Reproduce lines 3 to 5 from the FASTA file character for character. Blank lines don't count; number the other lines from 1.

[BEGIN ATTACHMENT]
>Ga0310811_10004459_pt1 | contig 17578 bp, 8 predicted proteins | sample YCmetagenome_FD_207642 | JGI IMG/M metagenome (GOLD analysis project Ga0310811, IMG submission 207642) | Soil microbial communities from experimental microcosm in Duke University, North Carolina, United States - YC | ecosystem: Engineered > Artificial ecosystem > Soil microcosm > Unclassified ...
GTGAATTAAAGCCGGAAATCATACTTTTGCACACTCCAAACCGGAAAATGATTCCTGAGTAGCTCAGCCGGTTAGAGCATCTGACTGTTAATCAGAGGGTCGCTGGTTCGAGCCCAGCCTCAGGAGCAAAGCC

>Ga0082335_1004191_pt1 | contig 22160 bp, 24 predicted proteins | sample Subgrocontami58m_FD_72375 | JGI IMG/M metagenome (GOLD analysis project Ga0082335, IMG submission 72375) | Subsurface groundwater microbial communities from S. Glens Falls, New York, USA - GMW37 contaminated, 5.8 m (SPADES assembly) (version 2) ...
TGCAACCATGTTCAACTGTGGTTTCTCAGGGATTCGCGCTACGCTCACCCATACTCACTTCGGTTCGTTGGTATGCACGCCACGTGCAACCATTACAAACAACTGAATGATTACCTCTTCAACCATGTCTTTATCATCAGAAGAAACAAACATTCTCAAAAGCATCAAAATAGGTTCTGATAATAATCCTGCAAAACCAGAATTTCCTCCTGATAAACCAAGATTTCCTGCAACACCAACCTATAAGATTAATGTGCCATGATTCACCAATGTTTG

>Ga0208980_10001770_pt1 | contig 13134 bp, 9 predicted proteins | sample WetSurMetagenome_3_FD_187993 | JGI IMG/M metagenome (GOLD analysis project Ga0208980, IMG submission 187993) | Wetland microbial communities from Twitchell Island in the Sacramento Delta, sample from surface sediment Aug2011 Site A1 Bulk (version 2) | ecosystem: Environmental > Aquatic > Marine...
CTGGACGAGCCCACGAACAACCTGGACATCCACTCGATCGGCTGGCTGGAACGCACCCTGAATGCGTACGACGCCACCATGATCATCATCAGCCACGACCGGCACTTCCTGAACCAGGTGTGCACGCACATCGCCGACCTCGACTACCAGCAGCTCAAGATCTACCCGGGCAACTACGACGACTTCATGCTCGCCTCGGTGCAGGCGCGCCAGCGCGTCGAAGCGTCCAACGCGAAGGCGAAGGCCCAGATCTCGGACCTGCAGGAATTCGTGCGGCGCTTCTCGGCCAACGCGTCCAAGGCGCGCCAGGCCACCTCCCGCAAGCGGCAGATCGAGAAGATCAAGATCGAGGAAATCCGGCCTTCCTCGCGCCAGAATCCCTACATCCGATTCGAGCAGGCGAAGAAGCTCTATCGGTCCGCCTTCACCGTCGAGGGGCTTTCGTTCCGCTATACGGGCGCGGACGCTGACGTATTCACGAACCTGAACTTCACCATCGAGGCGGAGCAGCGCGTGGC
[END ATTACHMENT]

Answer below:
>Ga0082335_1004191_pt1 | contig 22160 bp, 24 predicted proteins | sample Subgrocontami58m_FD_72375 | JGI IMG/M metagenome (GOLD analysis project Ga0082335, IMG submission 72375) | Subsurface groundwater microbial communities from S. Glens Falls, New York, USA - GMW37 contaminated, 5.8 m (SPADES assembly) (version 2) ...
TGCAACCATGTTCAACTGTGGTTTCTCAGGGATTCGCGCTACGCTCACCCATACTCACTTCGGTTCGTTGGTATGCACGCCACGTGCAACCATTACAAACAACTGAATGATTACCTCTTCAACCATGTCTTTATCATCAGAAGAAACAAACATTCTCAAAAGCATCAAAATAGGTTCTGATAATAATCCTGCAAAACCAGAATTTCCTCCTGATAAACCAAGATTTCCTGCAACACCAACCTATAAGATTAATGTGCCATGATTCACCAATGTTTG

>Ga0208980_10001770_pt1 | contig 13134 bp, 9 predicted proteins | sample WetSurMetagenome_3_FD_187993 | JGI IMG/M metagenome (GOLD analysis project Ga0208980, IMG submission 187993) | Wetland microbial communities from Twitchell Island in the Sacramento Delta, sample from surface sediment Aug2011 Site A1 Bulk (version 2) | ecosystem: Environmental > Aquatic > Marine...